“the UK’s most popular parenting website”
So in Britain, albeit with regional variations, mum’s the word, used by poet, prince and parent. (And me.)
Today 'mum' is certainly the correct spelling of the word in the UK.
Oxford dictionaries confirm that 'mom' is a spelling pertaining to North America:
North American term for mum
While Cambridge concur that 'mom' is an American spelling of the equivalent 'mum': -
/mɒm/ us /mɑːm/ US informal UK mum
The difference in spelling may be cultural
...we know that America had officially become a "new nation" in 1776 so it seems that "mum" and "mom" are a cultural difference between the two countries.
Or Simply Phonetic:
One possible reason for the difference between the ‘o’ and ‘u’ of the more common ‘mom’ and ‘mum’ may be the Great Vowel Shift (GVS)...a major change in pronunciation in England...Vowel sounds changed in the GVS from 1350 and 1700 so it’s not out of the realm of possibility that America, as a new nation, got the tail end of the shift in pronunciation.
But 'mum' is the correct spelling in the UK, and 'mom' is recognised as an American word.
This wasn't always the case however. In Middle English Circa 1400s words were spoken as they were pronounced, the word 'mome' was used to mean mother, and was likely pronounced /moːm/.
The same source quoted above cites Etymonline when referring to both mom and mum as being derived from the word 'mamma'
...diminutives of ‘mother’ in English—such as ‘mom’, which uses the central nearly open vowel /ɒ/, and ‘mum’, which uses the back open-mid vowel /ʌ/—, are offshoots from ‘mamma’ which date back to the 1570s.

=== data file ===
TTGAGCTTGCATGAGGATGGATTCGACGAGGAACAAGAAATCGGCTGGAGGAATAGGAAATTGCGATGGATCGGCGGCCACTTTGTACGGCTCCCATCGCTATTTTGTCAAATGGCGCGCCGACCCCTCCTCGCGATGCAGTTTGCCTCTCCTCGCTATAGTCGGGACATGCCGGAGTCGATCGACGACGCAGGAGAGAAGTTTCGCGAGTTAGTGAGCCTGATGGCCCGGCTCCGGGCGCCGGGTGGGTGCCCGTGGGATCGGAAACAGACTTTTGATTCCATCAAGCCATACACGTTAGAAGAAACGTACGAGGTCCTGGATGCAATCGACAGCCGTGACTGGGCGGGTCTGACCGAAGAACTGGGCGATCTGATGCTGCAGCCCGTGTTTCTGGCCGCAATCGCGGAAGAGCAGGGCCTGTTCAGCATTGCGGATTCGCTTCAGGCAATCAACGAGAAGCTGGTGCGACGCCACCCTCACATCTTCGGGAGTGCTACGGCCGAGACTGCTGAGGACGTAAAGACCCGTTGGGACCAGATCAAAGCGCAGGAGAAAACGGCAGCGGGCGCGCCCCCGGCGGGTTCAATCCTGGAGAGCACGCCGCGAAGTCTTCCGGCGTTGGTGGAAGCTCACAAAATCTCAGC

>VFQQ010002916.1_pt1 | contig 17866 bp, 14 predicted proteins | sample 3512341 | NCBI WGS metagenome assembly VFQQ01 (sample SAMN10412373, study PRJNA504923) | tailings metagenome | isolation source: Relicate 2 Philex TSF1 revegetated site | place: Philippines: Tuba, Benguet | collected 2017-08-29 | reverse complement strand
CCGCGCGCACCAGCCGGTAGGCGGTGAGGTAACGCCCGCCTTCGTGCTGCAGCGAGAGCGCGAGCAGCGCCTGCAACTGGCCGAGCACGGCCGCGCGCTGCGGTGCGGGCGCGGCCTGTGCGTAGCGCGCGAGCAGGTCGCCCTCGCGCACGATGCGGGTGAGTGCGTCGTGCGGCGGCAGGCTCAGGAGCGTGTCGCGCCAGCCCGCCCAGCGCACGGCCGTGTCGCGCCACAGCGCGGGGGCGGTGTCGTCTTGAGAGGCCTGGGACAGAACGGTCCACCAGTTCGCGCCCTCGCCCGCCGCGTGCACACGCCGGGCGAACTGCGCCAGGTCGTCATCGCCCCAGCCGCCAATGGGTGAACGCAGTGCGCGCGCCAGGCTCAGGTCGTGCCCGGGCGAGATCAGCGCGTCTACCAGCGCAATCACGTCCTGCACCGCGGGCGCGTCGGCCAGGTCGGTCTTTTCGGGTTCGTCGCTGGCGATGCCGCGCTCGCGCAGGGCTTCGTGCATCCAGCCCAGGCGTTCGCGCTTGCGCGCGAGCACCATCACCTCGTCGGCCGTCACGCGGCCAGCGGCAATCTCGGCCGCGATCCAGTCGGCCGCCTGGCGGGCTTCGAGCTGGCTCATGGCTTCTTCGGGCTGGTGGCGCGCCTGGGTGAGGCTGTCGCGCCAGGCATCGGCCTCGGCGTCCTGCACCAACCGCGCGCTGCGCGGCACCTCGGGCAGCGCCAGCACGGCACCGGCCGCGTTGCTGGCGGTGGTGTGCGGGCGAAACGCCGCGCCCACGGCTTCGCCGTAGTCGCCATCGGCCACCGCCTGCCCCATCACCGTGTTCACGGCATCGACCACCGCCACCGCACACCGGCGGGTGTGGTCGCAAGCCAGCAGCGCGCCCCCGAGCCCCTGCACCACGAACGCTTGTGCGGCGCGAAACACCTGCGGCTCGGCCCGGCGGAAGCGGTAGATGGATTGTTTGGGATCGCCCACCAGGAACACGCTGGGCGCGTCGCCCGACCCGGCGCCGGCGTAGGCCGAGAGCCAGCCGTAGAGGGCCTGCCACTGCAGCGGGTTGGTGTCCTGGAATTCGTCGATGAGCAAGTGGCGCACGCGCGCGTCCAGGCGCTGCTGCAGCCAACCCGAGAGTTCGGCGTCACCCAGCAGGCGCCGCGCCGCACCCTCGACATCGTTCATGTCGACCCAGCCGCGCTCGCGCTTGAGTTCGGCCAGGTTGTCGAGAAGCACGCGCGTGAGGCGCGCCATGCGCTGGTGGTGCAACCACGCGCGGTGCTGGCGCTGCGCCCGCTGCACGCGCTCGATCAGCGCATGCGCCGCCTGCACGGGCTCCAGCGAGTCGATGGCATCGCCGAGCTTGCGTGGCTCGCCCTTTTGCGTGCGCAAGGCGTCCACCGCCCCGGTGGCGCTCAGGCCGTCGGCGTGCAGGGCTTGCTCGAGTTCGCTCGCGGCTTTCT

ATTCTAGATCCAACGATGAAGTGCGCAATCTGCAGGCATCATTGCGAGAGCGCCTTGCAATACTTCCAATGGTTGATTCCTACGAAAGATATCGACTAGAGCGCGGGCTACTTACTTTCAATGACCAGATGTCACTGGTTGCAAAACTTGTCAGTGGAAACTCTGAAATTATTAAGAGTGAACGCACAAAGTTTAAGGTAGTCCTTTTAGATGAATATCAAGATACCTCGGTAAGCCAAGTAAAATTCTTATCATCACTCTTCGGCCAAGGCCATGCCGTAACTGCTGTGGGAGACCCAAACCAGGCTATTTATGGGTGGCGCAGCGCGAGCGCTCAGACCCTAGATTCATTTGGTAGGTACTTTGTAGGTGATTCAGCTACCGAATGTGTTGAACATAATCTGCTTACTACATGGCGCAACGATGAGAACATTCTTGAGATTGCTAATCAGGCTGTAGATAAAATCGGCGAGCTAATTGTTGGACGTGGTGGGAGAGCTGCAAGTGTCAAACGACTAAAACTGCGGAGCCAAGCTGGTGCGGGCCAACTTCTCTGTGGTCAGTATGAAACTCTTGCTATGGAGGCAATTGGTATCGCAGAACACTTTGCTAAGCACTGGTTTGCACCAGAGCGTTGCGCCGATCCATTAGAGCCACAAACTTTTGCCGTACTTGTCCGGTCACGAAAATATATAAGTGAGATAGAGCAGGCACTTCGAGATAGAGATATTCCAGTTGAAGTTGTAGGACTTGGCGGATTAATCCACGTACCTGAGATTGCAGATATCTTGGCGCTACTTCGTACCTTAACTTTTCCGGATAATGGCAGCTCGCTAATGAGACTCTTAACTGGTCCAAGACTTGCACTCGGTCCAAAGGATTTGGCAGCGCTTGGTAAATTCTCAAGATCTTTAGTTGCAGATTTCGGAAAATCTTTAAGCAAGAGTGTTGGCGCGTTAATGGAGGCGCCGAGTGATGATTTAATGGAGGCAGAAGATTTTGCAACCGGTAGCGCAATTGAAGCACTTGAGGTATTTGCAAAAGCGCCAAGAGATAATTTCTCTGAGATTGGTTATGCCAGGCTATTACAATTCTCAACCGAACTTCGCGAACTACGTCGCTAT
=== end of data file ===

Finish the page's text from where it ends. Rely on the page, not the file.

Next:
Having checked the source myself, this is what they have to say on the matter, regarding the noun mamma, and early English usage of 'mom' and 'mum':
Its late appearance in English is curious, but Middle English had mome (mid-13c.) "an aunt; an old woman," also an affectionate term of address for an older woman. In educated usage, the stress is always on the last syllable. In terms of recorded usage of related words in English, mama is from 1707, mum is from 1823, mummy in this sense from 1839, mommy 1844, momma 1852, and mom 1867.
So in fact both 'mom' and 'mum' are words derived from the word 'mamma' with early recorded usage back in the 1570s in England.
It's interesting to note also that there are regional differences across the UK, in the Midlands the word 'mom' is sometimes used still (owing to dialectical inflection) while in Northern Ireland 'mam' is in popular usage, and recognized as an informal word for 'mother', with origins dating back to the 16th century.
My comments are from my own experience. Both my husband and I served in the British Army, so between us we met a lot of people over the last forty years. We have never heard the word mum/mummy unless it was with someone making a joke.
Mom not sure from where, but I associate it with the USA. I have lots of aunts and cousins there and they do not use this form, but I cannot say if it's where I have heard it on visits. My husband is Scottish while I am Welsh from both Welsh and Scottish families.
We say Mam on both sides, though we often read Ma in the Scottish comics. (The Broons and Oou Wullie).